Biden to host ASEAN summit at White House

Southeast Asian leaders will travel to Washington DC this week for a summit with US President Joe Biden, here seen attending the previous ASEAN summit virtually from the White House in Washington DC in October 2021.

Nicholas Kamm | AFP | Getty Images

In the midst of the Ukrainian war which is Washington’s top foreign policy priority, President Joe Biden welcomes Southeast Asian leaders to Washington – signaling US engagement in the region where it is engaged in a struggle for dominance with China.

Some critical issues – like the post-Covid economic situation recovery, climate change and the Myanmar coup – will be on the table at the two-day meeting starting Thursday. Leaders from the Association of Southeast Asian Nations (ASEAN), a bloc of 10 countries that together form the world’s seventh-largest economy, will attend.

Security issues will likely be on the table at the summit, Ong Keng Yong, former ASEAN secretary general, told CNBC.

“It is inevitable that geopolitical and international security issues will be raised and discussed, but in this respect I do not expect any dramatic change,” Ong said, adding, “It is necessary for the United States to be more present in Southeast Asian countries.

The White House said the summit would “demonstrate the United States’ enduring commitment to ASEAN, … and commemorate 45 years of U.S.-ASEAN relations.”

The United States has often emphasized the “centrality of ASEAN” in its Indo-Pacific strategy to contain China. That focus gives the region — populated by nations unwilling to openly choose between the United States and China — some bargaining power.

ASEAN would like to see an economic framework with some concessions and a clearer strategy towards regional security, particularly involving the South China Sea.

Joshua Kurlantzick

Council on Foreign Relations

Ong, who is also Singapore’s roving ambassador, said Asia offered enough to keep the United States engaged despite its concern over the war in Ukraine. “Since the end of the Second World War, it has been obvious that Europe has come before the United States before any other region of the world,” he said.

“Nevertheless, the people of ASEAN believe that American resilience and vitality will find in the Asian part of the Pacific Ocean something interesting to engage with and ensure American prosperity in the future.”

“ASEAN would like to see an economic framework with some concessions and a clearer regional security strategy, particularly involving the South China Sea,” a senior Southeast Asia researcher at the Council told CNBC. on Foreign Relations, Joshua Kurlantzick.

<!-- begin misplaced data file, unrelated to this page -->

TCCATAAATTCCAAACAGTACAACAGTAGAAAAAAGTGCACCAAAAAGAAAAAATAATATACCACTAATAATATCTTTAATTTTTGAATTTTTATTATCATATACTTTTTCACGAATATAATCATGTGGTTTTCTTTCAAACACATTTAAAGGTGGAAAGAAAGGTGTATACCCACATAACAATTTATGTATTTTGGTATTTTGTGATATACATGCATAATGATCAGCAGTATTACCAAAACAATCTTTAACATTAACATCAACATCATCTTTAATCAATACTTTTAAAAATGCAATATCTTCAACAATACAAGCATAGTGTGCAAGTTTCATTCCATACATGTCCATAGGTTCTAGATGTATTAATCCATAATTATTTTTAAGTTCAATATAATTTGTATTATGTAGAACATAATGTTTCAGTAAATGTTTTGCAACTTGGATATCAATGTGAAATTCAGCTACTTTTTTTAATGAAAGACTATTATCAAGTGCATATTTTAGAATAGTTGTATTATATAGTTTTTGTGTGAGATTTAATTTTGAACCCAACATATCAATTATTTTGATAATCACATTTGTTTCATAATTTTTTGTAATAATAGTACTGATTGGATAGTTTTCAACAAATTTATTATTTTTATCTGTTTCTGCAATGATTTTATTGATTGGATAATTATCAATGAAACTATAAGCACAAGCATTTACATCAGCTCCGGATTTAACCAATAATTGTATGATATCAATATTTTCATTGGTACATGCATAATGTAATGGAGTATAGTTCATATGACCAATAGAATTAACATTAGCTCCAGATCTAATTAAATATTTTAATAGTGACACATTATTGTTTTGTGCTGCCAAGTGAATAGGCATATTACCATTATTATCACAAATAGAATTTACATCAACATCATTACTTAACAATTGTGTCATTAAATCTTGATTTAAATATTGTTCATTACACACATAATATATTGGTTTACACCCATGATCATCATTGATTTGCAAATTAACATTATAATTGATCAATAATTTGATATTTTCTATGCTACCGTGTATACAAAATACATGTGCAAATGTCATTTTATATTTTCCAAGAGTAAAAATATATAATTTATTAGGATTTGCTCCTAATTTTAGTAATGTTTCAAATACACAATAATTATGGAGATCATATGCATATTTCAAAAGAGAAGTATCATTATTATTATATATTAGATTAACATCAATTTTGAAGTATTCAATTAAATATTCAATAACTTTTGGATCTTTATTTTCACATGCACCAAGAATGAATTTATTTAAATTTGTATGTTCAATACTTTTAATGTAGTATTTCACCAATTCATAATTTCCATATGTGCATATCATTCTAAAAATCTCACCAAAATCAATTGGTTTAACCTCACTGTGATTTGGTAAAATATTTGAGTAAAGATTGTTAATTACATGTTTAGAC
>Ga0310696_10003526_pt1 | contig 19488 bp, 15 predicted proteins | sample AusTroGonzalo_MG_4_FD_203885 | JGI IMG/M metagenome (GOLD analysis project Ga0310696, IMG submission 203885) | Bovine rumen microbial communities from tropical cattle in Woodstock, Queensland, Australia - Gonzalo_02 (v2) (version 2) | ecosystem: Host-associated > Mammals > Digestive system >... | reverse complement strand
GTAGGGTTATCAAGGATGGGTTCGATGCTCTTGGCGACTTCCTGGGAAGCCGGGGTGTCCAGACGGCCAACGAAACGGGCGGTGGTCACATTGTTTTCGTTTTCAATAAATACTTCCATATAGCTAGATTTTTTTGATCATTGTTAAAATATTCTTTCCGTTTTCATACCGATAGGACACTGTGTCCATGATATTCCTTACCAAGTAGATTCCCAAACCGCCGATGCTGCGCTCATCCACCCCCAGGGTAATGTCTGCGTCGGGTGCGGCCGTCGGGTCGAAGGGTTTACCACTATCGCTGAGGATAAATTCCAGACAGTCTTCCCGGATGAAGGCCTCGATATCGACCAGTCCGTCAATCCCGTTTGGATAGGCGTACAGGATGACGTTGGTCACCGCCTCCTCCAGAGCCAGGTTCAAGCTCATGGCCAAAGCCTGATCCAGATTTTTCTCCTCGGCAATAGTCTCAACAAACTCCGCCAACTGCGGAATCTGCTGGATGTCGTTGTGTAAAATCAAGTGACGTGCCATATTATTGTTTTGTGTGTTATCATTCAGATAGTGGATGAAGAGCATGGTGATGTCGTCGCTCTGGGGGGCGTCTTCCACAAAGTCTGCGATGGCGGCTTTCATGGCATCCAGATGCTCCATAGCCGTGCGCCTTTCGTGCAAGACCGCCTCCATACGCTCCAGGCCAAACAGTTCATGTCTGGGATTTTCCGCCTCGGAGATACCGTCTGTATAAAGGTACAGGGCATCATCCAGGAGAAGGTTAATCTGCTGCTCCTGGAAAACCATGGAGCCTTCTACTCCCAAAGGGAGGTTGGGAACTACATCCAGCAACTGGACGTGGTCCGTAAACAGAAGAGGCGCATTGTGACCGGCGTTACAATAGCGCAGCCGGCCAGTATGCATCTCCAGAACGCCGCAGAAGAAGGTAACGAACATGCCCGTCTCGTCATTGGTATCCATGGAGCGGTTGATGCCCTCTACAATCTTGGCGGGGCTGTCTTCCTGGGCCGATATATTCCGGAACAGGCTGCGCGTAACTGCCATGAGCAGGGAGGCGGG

Biden’s Indo-Pacific strategy, released in February, says Washington will explore opportunities for the Quad to work with Southeast Asian countries. But ASEAN would like to see more US support for initiatives led by the bloc.

Quad, officially known as the Quadrilateral Security Dialogue, is made up of the United States, Australia, Japan, and India in a strategic partnership to counter China’s impending military presence in the Indo- Peaceful.

Separately, Aukus is made up of Australia, the United Kingdom and the United States, an Indo-Pacific security alliance launched last September.

“ASEAN would likely like to see more US support for its ASEAN-led mechanisms, as opposed to US-led mini-lateral groupings such as Quad and Aukus,” said Joanne Lin, senior researcher at the Center for from ASEAN to ISEAS-Yusof Ishak. Institute in Singapore.

“US support for ASEAN’s prospects in the Indo-Pacific will be significant,” Lin added, referring to the document adopted in 2019 in which ASEAN clarified its geostrategic concept of the Indo-Pacific region after the Former President Donald Trump has released his vision for a free and inclusive Indo-Pacific.

In many parts of Southeast Asia, people view American interests as a competition between American liberal democracy and Asian conservatism, said Ong, the former ASEAN secretary general.

“Of course, we have various forms of autocratic governance in different parts of ASEAN. Yet there are many areas where mutually rewarding joint initiatives can be undertaken to deepen ties on a broader web,” Ong said.

Indo-Pacific economic framework

It is possible that the United States will discuss the Indo-Pacific economic framework that was announced by Biden at last year’s East Asia summit. This could include new approaches to trade, securing supply chains and clean energy.

“While the United States is still fleshing out the contents of the framework, it is unlikely to impress ASEAN,” according to Lin of the ISEAS-Yusof Ishak Institute. “Lack of market access and high labor and environmental standards may not suit many ASEAN countries.”

There may be “some progress on the Indo-Pacific economic framework, but the U.S. is unlikely to make any binding commitments,” CFR’s Kurlantzick said, adding that expectations for the summit will be “pretty low — given that there’s so much else going on in the world. .

Two ASEAN countries will not be represented at the meeting with Biden: incumbent Philippine President Rodrigo Duterte and Burmese junta leader Min Aung Hlaing, who took power from the elected government of Aung San Suu Kyi during a coup in February 2021.


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